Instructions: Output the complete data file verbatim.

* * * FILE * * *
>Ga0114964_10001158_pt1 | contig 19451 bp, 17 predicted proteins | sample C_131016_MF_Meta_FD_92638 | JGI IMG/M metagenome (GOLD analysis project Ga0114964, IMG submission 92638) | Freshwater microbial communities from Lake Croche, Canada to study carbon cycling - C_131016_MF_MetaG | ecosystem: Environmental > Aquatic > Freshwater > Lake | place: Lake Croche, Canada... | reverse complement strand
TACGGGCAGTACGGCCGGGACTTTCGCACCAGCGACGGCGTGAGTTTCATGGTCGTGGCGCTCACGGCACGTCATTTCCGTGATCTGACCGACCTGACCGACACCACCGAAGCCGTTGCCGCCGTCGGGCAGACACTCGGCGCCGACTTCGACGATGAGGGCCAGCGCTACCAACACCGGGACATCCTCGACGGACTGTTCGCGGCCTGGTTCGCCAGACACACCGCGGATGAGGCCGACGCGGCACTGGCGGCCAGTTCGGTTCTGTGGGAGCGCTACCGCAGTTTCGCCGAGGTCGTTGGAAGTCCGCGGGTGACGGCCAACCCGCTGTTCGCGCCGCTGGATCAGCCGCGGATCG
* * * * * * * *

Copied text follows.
>Ga0114964_10001158_pt1 | contig 19451 bp, 17 predicted proteins | sample C_131016_MF_Meta_FD_92638 | JGI IMG/M metagenome (GOLD analysis project Ga0114964, IMG submission 92638) | Freshwater microbial communities from Lake Croche, Canada to study carbon cycling - C_131016_MF_MetaG | ecosystem: Environmental > Aquatic > Freshwater > Lake | place: Lake Croche, Canada... | reverse complement strand
TACGGGCAGTACGGCCGGGACTTTCGCACCAGCGACGGCGTGAGTTTCATGGTCGTGGCGCTCACGGCACGTCATTTCCGTGATCTGACCGACCTGACCGACACCACCGAAGCCGTTGCCGCCGTCGGGCAGACACTCGGCGCCGACTTCGACGATGAGGGCCAGCGCTACCAACACCGGGACATCCTCGACGGACTGTTCGCGGCCTGGTTCGCCAGACACACCGCGGATGAGGCCGACGCGGCACTGGCGGCCAGTTCGGTTCTGTGGGAGCGCTACCGCAGTTTCGCCGAGGTCGTTGGAAGTCCGCGGGTGACGGCCAACCCGCTGTTCGCGCCGCTGGATCAGCCGCGGATCG